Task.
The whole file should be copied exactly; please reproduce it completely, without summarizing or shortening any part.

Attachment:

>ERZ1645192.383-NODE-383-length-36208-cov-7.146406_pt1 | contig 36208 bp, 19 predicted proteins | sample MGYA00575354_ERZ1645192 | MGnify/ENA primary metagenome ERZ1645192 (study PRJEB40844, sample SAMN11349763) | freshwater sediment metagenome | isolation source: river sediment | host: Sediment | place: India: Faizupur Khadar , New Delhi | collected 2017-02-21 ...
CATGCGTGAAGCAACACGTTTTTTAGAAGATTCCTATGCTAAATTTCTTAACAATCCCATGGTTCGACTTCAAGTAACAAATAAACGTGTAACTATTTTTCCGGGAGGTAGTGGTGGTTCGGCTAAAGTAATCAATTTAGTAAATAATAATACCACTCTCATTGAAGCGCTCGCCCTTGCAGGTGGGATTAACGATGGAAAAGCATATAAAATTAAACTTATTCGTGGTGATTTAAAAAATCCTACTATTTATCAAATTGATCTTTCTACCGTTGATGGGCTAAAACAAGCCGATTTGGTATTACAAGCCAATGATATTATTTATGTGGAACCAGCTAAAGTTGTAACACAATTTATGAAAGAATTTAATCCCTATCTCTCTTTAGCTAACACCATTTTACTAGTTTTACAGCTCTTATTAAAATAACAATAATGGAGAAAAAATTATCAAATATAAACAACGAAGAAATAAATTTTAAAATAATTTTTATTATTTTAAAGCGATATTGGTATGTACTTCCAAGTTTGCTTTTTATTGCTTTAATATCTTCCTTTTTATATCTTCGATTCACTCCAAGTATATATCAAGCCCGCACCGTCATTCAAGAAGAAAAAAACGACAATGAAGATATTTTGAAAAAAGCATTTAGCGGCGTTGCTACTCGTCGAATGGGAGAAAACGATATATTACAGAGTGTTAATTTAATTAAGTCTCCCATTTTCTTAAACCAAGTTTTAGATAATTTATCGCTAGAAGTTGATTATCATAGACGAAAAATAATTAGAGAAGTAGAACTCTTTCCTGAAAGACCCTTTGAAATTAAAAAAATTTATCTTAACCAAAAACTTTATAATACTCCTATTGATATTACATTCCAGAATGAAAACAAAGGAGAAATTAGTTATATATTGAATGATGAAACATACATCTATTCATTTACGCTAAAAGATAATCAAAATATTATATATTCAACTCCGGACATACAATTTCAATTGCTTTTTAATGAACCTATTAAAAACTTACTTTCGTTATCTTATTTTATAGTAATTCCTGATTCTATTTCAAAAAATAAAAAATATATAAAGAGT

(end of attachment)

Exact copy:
>ERZ1645192.383-NODE-383-length-36208-cov-7.146406_pt1 | contig 36208 bp, 19 predicted proteins | sample MGYA00575354_ERZ1645192 | MGnify/ENA primary metagenome ERZ1645192 (study PRJEB40844, sample SAMN11349763) | freshwater sediment metagenome | isolation source: river sediment | host: Sediment | place: India: Faizupur Khadar , New Delhi | collected 2017-02-21 ...
CATGCGTGAAGCAACACGTTTTTTAGAAGATTCCTATGCTAAATTTCTTAACAATCCCATGGTTCGACTTCAAGTAACAAATAAACGTGTAACTATTTTTCCGGGAGGTAGTGGTGGTTCGGCTAAAGTAATCAATTTAGTAAATAATAATACCACTCTCATTGAAGCGCTCGCCCTTGCAGGTGGGATTAACGATGGAAAAGCATATAAAATTAAACTTATTCGTGGTGATTTAAAAAATCCTACTATTTATCAAATTGATCTTTCTACCGTTGATGGGCTAAAACAAGCCGATTTGGTATTACAAGCCAATGATATTATTTATGTGGAACCAGCTAAAGTTGTAACACAATTTATGAAAGAATTTAATCCCTATCTCTCTTTAGCTAACACCATTTTACTAGTTTTACAGCTCTTATTAAAATAACAATAATGGAGAAAAAATTATCAAATATAAACAACGAAGAAATAAATTTTAAAATAATTTTTATTATTTTAAAGCGATATTGGTATGTACTTCCAAGTTTGCTTTTTATTGCTTTAATATCTTCCTTTTTATATCTTCGATTCACTCCAAGTATATATCAAGCCCGCACCGTCATTCAAGAAGAAAAAAACGACAATGAAGATATTTTGAAAAAAGCATTTAGCGGCGTTGCTACTCGTCGAATGGGAGAAAACGATATATTACAGAGTGTTAATTTAATTAAGTCTCCCATTTTCTTAAACCAAGTTTTAGATAATTTATCGCTAGAAGTTGATTATCATAGACGAAAAATAATTAGAGAAGTAGAACTCTTTCCTGAAAGACCCTTTGAAATTAAAAAAATTTATCTTAACCAAAAACTTTATAATACTCCTATTGATATTACATTCCAGAATGAAAACAAAGGAGAAATTAGTTATATATTGAATGATGAAACATACATCTATTCATTTACGCTAAAAGATAATCAAAATATTATATATTCAACTCCGGACATACAATTTCAATTGCTTTTTAATGAACCTATTAAAAACTTACTTTCGTTATCTTATTTTATAGTAATTCCTGATTCTATTTCAAAAAATAAAAAATATATAAAGAGT